*z*- Axial coordinate, deformed
*w*- Axial displacement of arterial wall
*R*- Radial coordinate, zero stress
- Θ
- Circumferential coordinate, zero stress
*Z*- Axial coordinate, zero stress
- Φ
- Opening angle
- χ
- Defined as χ = π/(π − Φ)
*H*- Hydrostatic stress
- P
- Internal blood pressure
- τ
- Shear stress at inner surface
- μ
- Coefficient of viscosity
- Q̇
- Rate of flow
*L*- Length for which pressure drops ΔP
*W*- Strain energy function
*C*- Parameter in Fung strain energy (kPa)
*b*_{α}- Parameters in Fung strain energy (α = 1,…,7)
- λ
_{m} - Stretch ratios (
*m*=*r*, θ,*z*) - ξ
_{w} - Defined as ξ
_{w}= d*w*/d*R* - i, o
- Subscripts, inner and outer surface, respectively
*j*,*k*- Subscript indexes (
*j*,*k*=*r*, θ,*z*) - δ
_{jk} - Kronecker delta tensor
*F*_{jk}- Deformation gradient tensor
*E*_{jk}- Green strain tensor
- σ
_{jk} - Cauchy stress tensor

## MATERIALS AND METHODS

#### Mathematical model.

To make the problem analytically tractable, we consider an artery segment that is mechanically homogeneous, cylindrically orthotropic, and volumetrically incompressible in each respective layer. It is further assumed that the artery remains as a straight cylinder with uniform thickness along the axial direction in the loaded state (Fig. 1*A*). The zero-stress state is represented by an open sector as shown in Fig. 1*B*, wherein the opening angle Φ characterizes the circumferential residual strain (5) at the no-load state (i.e., a tube with zero pressure and shear). The deformed cross section is schematically shown in Fig. 1*C*, where the axial (*z*) direction is pointing out of the *r*-θ plane. We employ a two-layer model in which the intima is considered different from the rest of the wall; i.e., the media-adventitia layer (Fig. 1*D*). This treatment differs from the classic intima-media and adventitia two-layer model (16, 39), since the significance of intima layer is of interest in this work.

More specifically, we assume that the artery deforms uniformly in the axial direction and the deformation is axisymmetric, so that all variables depend only on the radial coordinate *r* and the shear stress in the *r*-θ plane is zero throughout the arterial wall. Thus the nontrivial equations of equilibrium on the deformed configuration are simplified as: (1) (2) where σ_{jk} (*j*, *k*=*r*, θ, *z*) denotes Cauchy stress. Using the approaches developed by Humphrey and Na (19) and Rachev et al. (32) while considering the boundary condition σ_{rr} (*r*_{i}) = −P (where P is blood pressure), the following expressions are obtained (see appendix for details): (3) (4) (5) where *W*(*E*_{jk}) is the strain energy, *E*_{jk} (*j*, *k* = *r*, θ, *z*) is the Green strain (see *Eq. A4* in appendix), *λ*_{m} (*m* = *r*, θ, *z*) are stretch ratios, and *ξ*_{w} = d*w*/d*R* with *w* being the displacement that induces shear strain. It is noted that *W* is different for the arterial layers, and hence two sets of parameters are needed for the intima and media-adventitia, respectively.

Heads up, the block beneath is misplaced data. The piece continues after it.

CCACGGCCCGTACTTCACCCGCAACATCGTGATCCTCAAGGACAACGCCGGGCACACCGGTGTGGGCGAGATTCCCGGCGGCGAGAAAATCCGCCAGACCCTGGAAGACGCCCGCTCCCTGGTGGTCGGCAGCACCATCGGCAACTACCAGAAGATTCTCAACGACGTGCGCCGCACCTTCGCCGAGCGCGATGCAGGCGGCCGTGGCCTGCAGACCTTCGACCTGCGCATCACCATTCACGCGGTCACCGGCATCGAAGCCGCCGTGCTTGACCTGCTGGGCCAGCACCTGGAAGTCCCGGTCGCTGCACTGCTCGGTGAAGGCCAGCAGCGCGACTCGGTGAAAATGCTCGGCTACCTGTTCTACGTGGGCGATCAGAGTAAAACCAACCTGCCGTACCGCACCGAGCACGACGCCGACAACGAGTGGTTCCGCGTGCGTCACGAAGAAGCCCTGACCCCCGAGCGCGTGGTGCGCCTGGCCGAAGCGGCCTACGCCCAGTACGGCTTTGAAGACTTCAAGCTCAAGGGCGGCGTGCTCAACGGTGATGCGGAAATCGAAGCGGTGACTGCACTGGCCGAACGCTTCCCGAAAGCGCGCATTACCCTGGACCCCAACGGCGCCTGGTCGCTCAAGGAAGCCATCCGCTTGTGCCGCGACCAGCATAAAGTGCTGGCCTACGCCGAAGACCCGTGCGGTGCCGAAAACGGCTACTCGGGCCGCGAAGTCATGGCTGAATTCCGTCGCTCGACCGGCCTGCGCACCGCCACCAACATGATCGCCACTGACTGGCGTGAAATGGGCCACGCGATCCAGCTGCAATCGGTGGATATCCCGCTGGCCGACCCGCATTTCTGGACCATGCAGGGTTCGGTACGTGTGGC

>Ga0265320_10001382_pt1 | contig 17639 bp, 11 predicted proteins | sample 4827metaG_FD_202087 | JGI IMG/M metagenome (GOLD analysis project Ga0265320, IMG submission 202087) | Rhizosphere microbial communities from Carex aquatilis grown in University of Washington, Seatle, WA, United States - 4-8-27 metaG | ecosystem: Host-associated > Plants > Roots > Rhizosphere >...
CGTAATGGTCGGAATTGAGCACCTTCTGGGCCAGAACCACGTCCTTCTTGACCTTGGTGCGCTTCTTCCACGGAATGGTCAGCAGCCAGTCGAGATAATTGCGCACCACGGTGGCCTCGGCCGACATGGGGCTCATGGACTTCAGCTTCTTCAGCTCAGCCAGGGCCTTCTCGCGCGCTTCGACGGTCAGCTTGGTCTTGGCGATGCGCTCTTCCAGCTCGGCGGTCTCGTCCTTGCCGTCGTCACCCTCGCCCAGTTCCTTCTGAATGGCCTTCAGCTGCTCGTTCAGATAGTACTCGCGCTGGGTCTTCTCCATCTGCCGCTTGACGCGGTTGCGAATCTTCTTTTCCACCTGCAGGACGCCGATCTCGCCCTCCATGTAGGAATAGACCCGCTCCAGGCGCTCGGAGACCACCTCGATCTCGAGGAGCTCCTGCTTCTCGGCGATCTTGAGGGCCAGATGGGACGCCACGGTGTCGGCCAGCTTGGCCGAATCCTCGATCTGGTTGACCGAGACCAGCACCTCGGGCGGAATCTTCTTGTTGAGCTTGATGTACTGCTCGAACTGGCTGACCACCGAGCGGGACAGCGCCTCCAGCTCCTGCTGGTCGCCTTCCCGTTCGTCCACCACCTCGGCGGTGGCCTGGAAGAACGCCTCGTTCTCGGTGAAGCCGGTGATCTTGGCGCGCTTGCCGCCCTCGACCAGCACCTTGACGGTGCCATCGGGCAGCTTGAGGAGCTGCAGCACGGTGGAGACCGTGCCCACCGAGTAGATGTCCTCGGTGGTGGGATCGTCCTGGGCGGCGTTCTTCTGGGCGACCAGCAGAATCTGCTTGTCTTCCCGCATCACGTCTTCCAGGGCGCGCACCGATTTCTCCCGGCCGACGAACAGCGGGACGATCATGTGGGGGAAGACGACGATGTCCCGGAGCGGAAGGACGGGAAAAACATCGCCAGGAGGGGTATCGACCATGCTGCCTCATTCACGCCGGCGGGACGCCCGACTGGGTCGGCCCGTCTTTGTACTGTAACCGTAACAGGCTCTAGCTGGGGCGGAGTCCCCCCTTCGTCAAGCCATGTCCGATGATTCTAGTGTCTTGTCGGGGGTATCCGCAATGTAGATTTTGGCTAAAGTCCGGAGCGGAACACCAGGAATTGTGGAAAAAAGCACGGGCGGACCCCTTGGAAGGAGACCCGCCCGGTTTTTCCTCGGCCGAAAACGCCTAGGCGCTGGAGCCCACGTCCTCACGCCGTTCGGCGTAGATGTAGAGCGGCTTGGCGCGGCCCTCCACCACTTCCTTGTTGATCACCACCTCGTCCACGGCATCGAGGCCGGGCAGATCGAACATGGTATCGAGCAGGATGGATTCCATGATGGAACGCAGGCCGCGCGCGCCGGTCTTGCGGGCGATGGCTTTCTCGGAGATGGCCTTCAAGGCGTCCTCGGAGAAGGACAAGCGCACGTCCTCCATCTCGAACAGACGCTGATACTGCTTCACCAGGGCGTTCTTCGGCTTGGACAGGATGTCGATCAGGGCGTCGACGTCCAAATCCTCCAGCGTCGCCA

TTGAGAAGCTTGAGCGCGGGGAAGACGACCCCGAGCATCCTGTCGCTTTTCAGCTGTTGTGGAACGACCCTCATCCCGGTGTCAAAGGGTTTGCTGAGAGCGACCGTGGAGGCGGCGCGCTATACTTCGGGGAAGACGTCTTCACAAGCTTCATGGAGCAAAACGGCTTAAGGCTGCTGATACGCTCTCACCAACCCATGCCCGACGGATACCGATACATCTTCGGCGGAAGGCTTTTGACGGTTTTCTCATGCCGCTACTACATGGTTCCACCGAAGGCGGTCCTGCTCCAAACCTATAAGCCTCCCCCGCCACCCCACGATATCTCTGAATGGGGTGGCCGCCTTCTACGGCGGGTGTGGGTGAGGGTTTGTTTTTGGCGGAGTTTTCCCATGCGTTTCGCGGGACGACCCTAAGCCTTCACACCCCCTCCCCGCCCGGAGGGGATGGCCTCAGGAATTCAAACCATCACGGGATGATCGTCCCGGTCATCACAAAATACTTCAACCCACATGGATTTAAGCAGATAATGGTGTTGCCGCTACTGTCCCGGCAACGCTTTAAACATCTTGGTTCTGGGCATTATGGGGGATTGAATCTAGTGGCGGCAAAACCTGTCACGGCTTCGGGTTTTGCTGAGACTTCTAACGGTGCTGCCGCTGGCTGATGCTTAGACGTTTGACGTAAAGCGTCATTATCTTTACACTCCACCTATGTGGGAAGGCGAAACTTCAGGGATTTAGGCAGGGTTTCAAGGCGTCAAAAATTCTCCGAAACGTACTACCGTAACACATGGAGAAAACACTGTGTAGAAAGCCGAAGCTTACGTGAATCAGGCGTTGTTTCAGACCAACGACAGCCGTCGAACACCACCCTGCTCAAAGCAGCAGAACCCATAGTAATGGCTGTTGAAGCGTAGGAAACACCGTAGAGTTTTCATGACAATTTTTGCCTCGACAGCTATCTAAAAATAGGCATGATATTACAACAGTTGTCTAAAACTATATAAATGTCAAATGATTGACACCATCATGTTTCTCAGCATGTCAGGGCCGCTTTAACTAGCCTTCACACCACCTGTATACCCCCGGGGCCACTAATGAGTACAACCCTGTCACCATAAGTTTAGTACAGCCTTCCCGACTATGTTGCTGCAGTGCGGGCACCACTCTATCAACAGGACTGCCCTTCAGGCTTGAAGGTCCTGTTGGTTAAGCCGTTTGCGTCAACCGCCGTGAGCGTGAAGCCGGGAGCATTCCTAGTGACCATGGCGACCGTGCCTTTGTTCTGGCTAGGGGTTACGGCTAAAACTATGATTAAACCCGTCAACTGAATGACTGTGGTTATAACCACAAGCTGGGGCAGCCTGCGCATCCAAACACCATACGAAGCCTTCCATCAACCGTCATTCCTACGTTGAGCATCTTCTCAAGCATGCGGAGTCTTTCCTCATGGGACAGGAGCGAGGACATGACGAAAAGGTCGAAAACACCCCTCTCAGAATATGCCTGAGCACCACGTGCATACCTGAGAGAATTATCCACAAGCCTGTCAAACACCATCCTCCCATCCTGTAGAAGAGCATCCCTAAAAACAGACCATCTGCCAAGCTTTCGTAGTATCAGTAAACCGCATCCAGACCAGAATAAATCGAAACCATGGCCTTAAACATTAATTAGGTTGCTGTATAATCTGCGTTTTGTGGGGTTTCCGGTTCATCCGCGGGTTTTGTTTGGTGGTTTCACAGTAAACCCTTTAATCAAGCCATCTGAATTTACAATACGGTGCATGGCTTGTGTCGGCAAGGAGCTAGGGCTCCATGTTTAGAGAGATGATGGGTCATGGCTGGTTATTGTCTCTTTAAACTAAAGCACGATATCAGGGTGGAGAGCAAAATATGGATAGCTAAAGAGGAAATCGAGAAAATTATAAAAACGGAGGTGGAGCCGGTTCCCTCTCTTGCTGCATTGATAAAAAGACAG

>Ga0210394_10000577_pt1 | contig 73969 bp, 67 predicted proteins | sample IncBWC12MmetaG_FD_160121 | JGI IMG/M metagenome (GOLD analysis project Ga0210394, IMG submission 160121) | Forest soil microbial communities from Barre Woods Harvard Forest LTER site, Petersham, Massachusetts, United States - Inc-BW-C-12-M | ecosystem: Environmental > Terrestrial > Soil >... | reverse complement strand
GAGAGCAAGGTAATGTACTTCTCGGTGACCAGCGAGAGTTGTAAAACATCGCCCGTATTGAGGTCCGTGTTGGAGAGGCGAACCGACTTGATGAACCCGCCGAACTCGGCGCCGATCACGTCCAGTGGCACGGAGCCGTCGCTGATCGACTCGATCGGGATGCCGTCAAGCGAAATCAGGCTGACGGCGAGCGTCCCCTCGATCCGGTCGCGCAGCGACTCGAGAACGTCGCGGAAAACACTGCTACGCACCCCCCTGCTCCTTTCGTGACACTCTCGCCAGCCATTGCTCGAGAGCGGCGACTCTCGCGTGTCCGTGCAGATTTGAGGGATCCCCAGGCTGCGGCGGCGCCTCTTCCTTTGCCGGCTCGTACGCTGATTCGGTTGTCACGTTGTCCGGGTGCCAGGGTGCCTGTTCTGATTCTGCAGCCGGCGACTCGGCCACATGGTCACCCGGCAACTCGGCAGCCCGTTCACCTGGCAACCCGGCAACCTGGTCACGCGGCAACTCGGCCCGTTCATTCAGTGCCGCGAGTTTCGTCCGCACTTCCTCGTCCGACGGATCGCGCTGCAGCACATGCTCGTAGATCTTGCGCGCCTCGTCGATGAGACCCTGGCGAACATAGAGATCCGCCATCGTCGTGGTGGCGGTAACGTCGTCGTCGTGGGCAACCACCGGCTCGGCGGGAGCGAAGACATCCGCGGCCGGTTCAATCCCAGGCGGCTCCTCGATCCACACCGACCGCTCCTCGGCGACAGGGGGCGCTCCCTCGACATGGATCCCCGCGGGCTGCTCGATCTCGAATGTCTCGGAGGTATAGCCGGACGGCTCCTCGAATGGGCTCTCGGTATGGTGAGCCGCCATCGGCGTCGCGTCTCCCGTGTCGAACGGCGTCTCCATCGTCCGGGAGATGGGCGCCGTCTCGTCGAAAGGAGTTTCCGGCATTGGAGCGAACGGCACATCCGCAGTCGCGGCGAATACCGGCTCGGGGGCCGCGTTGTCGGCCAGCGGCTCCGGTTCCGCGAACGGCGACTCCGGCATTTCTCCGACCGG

If we consider the boundary condition σ_{rz} (*r*_{i}) = −τ (where τ is the blood shear stress at the inner surface, see Fig. 1*A*), the solution of *Eq. 2* can be obtained as σ_{rz} (*r*) = −τ*r*_{i}/*r*, which implies that the perivascular tethering tissue must provide a shear force −τ*r*_{i}/*r*_{o} on the outer surface to balance the flow-induced shear load. The shear stress at given radial coordinate *r* can be used to compute *ξ*_{w} from *Eq. A11*: (6) Fung's exponential strain energy function is used, which takes the following form (5, 19): (7) The constants *C* and *b*_{1}–*b*_{7} are material parameters determined from experiment.

#### Simulation parameters.